Scaffolding Subject Matter Content with Pedagogy and Technologies in Problem-Based Learning with the Online TPACK Learning Trajectory

Scaffolding Subject Matter Content with Pedagogy and Technologies in Problem-Based Learning with the Online TPACK Learning Trajectory

DOI: 10.4018/978-1-5225-1621-7.ch004
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This research-based application of an online inservice teacher education course highlights how scaffolding subject matter content, pedagogy, and technologies in a problem-based learning approach reframes teachers' TPACK for integrating digital image and video technologies with 21st century inquiry thinking skills: critical thinking, creative thinking, communicating and collaborating. The course design takes advantage of knowledge-building communities through the application of the online TPACK learning trajectory. The participants' products, interactions, and reflections demonstrate how the scaffolding engages them in high levels of thinking and learning in mathematics and science with digital image and video technologies. The result is an explanatory framework for how the scaffolding of the subject matter content, pedagogy, and technologies in problem-based learning with the online TPACK learning trajectory guides teachers in rethinking, relearning and reframing their TPACK knowledge for engaging students 21st century inquiry thinking with digital image and video technologies.
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Teaching in the Internet age means we must teach tomorrow’s skills today.

~Jennifer Fleming, 2015



After more than 10 years into a new century, the 21st century education continues to look much like the 20th century education despite multiple calls for significant improvements in not only what students learn but also how they learn it. The Partnership for 21st Century Learning (2015) and the Thoughtful Learning Organization (2016) both call for attention to the 4C’s as learning and innovation skills for successful citizenship in a global society, specifically identifying critical thinking, creative thinking, communicating and collaborating. They propose that these skills prepare students to engage in today’s more complex social, cultural, educational environments saturated with dependence on multiple technological resources of the 21st century. And, as a result, according to Jennifer Fleming, ( teachers must teach tomorrow’s skills such as the 4C’s today!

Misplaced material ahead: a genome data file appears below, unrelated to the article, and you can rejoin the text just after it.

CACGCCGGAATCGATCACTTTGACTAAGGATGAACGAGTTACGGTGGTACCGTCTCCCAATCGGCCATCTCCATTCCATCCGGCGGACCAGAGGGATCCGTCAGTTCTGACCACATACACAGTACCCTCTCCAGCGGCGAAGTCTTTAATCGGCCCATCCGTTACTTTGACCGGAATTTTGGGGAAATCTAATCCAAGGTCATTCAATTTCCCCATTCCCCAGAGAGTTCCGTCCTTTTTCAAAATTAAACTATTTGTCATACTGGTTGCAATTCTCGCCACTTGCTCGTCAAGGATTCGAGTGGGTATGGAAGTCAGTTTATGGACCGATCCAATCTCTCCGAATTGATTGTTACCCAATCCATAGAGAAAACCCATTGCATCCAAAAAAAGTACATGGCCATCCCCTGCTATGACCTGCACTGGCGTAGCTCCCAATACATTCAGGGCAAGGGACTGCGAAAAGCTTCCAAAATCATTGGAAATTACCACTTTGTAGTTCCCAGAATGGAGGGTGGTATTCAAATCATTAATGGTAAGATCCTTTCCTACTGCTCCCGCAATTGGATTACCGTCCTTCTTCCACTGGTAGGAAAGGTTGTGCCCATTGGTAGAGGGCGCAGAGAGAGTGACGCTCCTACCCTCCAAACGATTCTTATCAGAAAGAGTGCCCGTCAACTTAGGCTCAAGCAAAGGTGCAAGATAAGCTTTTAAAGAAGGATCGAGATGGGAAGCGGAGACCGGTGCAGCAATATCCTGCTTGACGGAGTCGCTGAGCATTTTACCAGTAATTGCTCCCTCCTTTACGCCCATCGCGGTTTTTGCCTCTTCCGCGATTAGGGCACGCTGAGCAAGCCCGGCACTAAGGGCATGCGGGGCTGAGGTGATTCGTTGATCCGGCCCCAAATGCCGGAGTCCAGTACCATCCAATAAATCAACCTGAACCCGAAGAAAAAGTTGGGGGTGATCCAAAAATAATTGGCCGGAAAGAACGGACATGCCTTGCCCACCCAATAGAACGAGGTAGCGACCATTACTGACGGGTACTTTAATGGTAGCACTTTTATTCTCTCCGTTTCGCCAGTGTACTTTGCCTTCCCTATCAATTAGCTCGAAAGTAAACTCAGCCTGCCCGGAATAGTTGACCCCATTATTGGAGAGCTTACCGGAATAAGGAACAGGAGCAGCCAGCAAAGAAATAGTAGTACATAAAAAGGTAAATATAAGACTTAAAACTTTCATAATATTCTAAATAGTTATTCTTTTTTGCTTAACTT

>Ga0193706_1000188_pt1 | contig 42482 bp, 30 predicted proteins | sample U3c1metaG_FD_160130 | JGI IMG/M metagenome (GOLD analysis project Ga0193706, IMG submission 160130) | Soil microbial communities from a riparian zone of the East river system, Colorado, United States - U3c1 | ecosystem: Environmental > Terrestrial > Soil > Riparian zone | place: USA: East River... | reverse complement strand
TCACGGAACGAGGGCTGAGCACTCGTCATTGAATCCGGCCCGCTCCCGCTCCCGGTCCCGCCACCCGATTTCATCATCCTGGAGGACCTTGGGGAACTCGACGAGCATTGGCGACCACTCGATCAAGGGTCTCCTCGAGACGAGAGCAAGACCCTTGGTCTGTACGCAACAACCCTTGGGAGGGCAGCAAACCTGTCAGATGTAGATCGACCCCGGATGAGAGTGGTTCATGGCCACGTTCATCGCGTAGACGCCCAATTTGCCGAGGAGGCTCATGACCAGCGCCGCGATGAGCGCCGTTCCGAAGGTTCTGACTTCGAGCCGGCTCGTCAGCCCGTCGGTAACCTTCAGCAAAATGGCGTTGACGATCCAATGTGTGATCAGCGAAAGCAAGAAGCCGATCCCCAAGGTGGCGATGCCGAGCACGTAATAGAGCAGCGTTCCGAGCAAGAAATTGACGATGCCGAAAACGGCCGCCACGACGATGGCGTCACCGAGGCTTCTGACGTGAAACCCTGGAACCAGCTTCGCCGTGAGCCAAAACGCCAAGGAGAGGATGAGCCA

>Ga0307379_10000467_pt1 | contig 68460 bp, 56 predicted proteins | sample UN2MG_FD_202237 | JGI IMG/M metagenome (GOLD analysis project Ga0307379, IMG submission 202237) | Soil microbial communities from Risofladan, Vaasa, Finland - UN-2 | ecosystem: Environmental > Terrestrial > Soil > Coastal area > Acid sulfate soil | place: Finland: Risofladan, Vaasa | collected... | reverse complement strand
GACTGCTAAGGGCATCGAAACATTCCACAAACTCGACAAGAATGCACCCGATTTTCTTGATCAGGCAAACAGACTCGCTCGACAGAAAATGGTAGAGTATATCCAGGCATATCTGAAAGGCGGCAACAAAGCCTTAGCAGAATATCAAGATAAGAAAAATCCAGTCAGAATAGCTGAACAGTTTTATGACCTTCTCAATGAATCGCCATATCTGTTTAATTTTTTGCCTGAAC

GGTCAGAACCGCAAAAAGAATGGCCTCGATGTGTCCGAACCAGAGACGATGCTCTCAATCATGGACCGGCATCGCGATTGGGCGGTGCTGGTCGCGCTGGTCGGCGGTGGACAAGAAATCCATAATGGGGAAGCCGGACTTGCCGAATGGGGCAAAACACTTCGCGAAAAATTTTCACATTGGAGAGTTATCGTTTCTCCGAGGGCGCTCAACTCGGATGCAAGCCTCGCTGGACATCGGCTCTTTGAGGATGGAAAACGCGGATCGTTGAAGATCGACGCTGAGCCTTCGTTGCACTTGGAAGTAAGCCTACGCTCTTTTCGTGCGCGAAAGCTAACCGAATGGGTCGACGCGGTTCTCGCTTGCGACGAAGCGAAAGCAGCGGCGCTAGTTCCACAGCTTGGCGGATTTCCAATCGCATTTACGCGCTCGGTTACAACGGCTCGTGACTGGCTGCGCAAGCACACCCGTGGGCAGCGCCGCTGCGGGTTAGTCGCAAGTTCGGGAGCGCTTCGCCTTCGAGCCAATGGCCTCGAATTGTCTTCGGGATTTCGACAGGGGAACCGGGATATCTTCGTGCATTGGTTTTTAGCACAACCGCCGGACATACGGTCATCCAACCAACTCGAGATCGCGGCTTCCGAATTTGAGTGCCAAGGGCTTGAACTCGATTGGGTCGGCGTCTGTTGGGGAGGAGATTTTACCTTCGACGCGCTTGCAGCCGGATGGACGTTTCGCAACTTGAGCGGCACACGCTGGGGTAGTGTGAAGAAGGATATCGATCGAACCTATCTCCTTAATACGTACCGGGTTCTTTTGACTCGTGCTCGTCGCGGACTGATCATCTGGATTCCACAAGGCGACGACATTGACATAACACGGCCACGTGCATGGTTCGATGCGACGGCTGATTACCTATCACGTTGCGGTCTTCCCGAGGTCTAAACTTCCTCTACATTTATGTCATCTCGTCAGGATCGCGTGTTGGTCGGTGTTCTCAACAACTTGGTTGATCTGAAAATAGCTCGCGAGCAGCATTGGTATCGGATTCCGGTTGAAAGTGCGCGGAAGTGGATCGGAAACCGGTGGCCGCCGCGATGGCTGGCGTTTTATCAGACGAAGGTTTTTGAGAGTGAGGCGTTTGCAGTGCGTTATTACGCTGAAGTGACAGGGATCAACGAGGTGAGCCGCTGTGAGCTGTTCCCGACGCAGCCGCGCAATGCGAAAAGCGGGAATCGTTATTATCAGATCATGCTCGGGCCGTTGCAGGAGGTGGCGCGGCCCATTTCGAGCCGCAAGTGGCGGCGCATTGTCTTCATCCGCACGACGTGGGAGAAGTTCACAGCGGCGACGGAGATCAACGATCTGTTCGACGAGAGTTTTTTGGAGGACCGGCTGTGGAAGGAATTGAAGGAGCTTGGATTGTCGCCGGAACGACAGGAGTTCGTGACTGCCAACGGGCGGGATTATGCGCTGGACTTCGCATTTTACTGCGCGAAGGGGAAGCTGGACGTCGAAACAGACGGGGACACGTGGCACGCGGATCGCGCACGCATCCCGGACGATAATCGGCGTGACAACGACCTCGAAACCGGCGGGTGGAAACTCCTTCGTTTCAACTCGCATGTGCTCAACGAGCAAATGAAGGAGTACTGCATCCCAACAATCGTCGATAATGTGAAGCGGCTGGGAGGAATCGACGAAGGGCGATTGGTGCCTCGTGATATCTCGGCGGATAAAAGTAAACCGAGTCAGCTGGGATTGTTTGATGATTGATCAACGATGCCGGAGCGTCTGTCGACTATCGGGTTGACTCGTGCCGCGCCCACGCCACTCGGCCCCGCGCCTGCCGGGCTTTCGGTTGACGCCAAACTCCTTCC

The new century is a time of significant technological and social change with the emergence of and easy access to multiple digital technologies (hereafter referred to as technologies) such as digital cameras and inexpensive, easy-to-use digital video cameras. Students have been quick to innovate with these technologies. They communicate with cell phones, take pictures to send to friends through various social media. They gather live action videos, sharing the results through social media sites like YouTube. They combine still images with their own narrations for developing digital stories that they share through email and social media sites. Thus, their teachers are challenged to integrate these widely accessible image and video technologies in ways that engage students in 21st century skills such as the 4C’s as they are learning for tomorrow.

Consider an example created by Sharp, Thompson, and Garofalo (2005). What is the impact of the slope on the construction of rooftops? In response to this question, a collaborative group engages in a knowledge-building community to examine the idea of slope and how slope influences the design of rooftops in various geographic locations. The students collect rooftop images from multiple geographic locations, importing them into Geometer’s Sketchpad where they analyze the multiple slopes and determine the steepness of each roof. Next, they collaborate in creating a slideshow of the rooftops and the slopes with their multiple geographic locations as they explain factors influencing the design of the rooftops (environment with lots of snowfall; building cost for large commercial rooftops). What is the influence of student engagement in this higher order thinking, such as critical thinking and creative thinking, through this type of experience?

Teachers are crucial players in the design and implementation of the educational experiences that incorporate appropriate instructional strategies and learning environments for facilitating students in learning and the application of skills such as the 4C’s as they develop subject matter competence. In the process, teachers are engaged in redesigning the curriculum and pedagogies. Such revisions are ones with which teachers are unfamiliar, have not experienced in their own learning, or have received little, if any, instruction in their teacher preparation programs. In essence, these redesign challenges require them to think outside their traditional views of how the content is learned, communicated, and taught.

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